The official added that the department had recovered bogus purchase and sale bills running into hundreds of crores. The bogus bills were used to inflate the turnover of the company, the official said. And the money raised through follow-on public offers (FPOs) and global depository receipts (GDRs) by Birla Power never came to the company, he added.

Birla Power Solutions raised 250 crore through two global depository receipt issues in 2010 and 22.48 crore through an FPO in 2006, according to the Capitaline database.

The tax department says it found seven foreign accounts of the group’s promoters. Merely the existence of a foreign account doesn’t imply wrongdoing.

In a related development, the ED is examining whether the promoter of the company has obtained permission from the Reserve Bank of India (RBI) for transactions related to these accounts, according to an official with the investigating agency who didn’t wish to be identified.

According to additional police commissioner Sinha, even the 30 crore advanced to Yash Birla by cousin and businessman Kumar Mangalam Birla to repay FD investors of Birla Power Solutions was not utilized for the specific purpose.

Indeed, despite his lifestyle—which one long-time Birla confidant once described as Bohemian—which is very different from their own, the extended Birla clan has stood by Yash Birla.

According to a report in Mumbai Mirror, a Yash Birla group executive, Anant Vardhan Pathak, who was arrested for possession of cocaine, said during interrogation by the police that some of the money received from Kumar Mangalam Birla was given to him.

The boy who never grew up

Yash Birla inherited his empire at the age of 23 in 1990, when his father Ashok Birla died in an air crash. Although the Birlas had carved out businesses among themselves by then, members of the extended family kept an eye on young Yash, and it was widely believed that when he came of age he would also inherit the companies run by his grand aunt Priyamvada Birla, wife of the late M.P. Birla.

Yash Birla, who lives in Mumbai’s historic Birla House in the Malabar Hill area, made news for his sense of fashion, lifestyle and appearance—just about everything other than his business.

In 2004, when Priyamvada died, she left the M.P. Birla companies to her accountant and long-time confidant R.S. Lodha. Yash Birla contested her will. The matter is before the courts.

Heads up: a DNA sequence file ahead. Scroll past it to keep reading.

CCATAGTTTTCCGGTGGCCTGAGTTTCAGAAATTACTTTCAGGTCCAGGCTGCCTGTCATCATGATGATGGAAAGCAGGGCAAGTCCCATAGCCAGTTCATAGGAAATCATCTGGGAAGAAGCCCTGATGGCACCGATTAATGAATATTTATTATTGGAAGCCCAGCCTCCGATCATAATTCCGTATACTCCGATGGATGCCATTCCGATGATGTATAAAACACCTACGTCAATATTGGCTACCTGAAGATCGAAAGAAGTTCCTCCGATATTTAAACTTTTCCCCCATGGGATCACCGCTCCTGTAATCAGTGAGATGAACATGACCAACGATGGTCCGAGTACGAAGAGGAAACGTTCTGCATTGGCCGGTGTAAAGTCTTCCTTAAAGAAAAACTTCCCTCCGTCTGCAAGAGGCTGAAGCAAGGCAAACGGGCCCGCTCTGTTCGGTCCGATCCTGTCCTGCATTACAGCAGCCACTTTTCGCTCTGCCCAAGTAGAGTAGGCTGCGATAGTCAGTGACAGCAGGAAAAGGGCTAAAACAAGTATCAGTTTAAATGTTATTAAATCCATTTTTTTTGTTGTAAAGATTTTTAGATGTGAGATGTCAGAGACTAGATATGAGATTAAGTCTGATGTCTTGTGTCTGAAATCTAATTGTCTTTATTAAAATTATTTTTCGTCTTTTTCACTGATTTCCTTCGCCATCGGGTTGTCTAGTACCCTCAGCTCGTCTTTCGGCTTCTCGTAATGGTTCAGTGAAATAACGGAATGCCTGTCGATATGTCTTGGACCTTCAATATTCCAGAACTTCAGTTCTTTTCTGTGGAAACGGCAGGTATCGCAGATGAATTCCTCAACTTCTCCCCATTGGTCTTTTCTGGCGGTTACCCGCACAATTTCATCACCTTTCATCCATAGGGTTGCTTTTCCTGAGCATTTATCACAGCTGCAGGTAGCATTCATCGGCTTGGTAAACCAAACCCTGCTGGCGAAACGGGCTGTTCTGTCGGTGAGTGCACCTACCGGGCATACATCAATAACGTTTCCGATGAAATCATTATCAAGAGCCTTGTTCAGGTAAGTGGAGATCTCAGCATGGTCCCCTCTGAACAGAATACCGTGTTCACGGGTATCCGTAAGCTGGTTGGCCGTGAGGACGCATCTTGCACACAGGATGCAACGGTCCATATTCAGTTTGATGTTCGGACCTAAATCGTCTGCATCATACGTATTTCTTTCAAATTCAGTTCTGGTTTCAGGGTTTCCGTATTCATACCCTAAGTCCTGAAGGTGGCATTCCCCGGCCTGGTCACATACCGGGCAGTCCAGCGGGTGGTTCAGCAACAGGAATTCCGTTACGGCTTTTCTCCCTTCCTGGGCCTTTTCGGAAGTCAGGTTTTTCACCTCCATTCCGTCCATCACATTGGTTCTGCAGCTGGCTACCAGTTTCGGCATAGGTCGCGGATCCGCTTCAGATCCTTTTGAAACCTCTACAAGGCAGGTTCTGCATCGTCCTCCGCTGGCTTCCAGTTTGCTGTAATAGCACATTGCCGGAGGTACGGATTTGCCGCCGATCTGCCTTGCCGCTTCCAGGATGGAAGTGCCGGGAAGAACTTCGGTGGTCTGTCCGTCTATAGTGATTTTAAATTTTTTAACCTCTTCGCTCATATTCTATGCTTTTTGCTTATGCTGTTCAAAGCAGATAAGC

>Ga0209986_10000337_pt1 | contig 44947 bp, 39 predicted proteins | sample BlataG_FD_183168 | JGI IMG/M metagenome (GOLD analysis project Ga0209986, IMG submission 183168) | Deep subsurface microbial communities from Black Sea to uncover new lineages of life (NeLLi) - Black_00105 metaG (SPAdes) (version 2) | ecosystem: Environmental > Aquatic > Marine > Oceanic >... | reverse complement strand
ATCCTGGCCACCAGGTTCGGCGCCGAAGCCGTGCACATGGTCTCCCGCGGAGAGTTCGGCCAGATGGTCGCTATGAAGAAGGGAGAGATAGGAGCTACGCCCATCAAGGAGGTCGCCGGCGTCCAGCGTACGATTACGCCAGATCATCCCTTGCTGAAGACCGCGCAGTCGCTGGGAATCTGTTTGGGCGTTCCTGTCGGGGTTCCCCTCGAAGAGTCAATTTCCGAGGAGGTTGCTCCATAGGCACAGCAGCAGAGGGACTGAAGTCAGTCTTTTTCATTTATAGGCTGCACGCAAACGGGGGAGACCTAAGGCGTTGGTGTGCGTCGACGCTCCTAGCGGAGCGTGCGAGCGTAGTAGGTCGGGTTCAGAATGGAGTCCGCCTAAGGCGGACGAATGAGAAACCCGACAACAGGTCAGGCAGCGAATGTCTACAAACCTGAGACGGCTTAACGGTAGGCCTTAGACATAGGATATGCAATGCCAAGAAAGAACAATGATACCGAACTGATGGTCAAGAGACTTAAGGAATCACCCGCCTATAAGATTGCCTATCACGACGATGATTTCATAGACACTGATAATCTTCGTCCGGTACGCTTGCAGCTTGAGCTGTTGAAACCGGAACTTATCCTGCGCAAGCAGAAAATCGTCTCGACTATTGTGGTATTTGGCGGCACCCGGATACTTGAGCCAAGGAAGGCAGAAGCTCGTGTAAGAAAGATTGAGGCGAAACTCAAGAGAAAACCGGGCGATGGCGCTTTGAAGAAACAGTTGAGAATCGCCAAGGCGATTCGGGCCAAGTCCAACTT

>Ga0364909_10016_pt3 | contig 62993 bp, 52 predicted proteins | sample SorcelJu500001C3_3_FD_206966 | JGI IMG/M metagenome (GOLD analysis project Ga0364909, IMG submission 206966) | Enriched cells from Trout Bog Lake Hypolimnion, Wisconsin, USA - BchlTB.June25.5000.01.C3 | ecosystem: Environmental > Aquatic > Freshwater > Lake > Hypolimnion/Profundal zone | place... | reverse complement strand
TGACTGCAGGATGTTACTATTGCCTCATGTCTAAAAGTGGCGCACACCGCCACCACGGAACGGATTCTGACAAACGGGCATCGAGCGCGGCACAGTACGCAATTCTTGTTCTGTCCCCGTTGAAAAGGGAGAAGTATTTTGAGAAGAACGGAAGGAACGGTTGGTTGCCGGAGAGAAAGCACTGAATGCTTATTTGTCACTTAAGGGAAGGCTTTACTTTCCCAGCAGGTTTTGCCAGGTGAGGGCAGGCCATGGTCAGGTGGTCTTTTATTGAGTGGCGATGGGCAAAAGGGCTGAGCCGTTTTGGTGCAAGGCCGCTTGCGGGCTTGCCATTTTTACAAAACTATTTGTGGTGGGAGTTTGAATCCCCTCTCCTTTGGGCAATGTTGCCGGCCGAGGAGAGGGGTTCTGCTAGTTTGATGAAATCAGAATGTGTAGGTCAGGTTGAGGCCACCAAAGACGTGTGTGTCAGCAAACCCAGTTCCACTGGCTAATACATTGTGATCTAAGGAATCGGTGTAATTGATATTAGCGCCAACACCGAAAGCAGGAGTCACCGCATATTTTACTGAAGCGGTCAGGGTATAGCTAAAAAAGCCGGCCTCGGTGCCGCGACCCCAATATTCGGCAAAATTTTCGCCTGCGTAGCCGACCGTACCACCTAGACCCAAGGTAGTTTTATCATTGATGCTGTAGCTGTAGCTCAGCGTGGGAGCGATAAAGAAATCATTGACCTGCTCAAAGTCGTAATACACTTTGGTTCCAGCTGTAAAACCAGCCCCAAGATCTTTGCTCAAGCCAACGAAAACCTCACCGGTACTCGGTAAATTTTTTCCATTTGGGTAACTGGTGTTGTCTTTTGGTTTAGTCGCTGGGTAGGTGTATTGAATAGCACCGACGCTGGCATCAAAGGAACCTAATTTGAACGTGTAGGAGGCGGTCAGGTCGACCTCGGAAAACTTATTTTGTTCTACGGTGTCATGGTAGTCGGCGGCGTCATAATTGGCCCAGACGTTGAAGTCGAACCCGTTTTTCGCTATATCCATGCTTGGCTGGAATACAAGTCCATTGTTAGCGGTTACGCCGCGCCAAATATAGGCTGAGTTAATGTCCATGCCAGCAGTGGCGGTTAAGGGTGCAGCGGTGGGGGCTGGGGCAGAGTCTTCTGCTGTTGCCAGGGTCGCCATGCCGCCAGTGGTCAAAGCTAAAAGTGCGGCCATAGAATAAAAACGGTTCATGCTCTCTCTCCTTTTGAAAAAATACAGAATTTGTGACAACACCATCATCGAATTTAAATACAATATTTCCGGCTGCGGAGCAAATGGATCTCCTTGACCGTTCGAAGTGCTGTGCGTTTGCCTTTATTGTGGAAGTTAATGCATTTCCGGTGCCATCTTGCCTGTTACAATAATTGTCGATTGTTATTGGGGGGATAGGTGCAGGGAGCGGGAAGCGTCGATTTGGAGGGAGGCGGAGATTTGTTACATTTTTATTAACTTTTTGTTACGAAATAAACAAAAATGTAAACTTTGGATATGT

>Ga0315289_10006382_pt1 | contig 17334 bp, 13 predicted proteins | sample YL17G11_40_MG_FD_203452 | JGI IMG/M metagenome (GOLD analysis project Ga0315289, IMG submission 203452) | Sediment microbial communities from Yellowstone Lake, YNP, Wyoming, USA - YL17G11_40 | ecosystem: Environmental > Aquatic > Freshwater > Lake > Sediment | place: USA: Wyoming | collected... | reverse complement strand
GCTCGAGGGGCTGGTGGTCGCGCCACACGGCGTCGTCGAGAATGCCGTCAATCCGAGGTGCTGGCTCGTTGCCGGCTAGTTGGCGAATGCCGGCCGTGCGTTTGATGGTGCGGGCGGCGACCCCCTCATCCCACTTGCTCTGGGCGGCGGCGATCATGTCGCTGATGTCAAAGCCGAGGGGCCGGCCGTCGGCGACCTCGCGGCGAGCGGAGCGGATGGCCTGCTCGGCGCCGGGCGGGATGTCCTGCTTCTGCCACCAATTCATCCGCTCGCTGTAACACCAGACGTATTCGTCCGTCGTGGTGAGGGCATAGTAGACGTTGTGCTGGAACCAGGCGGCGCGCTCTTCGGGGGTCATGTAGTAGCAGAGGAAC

Yash Birla’s business comprises 20 companies with the major ones being Birla Cotsyn (India) Ltd, Zenith Birla (India) Ltd and Birla Pacific Medspa Ltd. The debt on the books of the group’s listed companies had risen to 700.61 crore as on 30 September, and several of them had started defaulting. Later that year, Birla resigned as chairman of the companies, perhaps to insulate himself from any legal action.

Long-time employees said he was unable to separate his personal life from his professional one. One employee who spoke on the condition of anonymity said Birla would even hire people who had impressed him at parties or the gym.

The tax department official cited in the first instance said some of the employees may have enriched themselves at the company’s expense.

If the Birlas don’t bail him out, Yash Birla will have to find a Plan B to turn around his group’s fortunes. Employees say Birla is open to selling a minority stake to investors, but won’t cede control.

The combined market capitalization of the group’s nine listed companies has fallen by 76.3% to 103.57 crore in the past two years compared with a 10.05% increase in the BSE500 index.

For now, the challenges faced by the Yash Birla group seem overwhelming. To rescue his troubled business empire, Yash Birla may have to repay angry investors and restore his credibility in addition to seeking assistance from the divine.

“One can survive in the world by just paying interest, but Yash Birla Group has even failed to do that," said Arun Kejriwal, director of Kejriwal Research and Investment Services Pvt. Ltd.

“Even God would not want to intervene at this stage."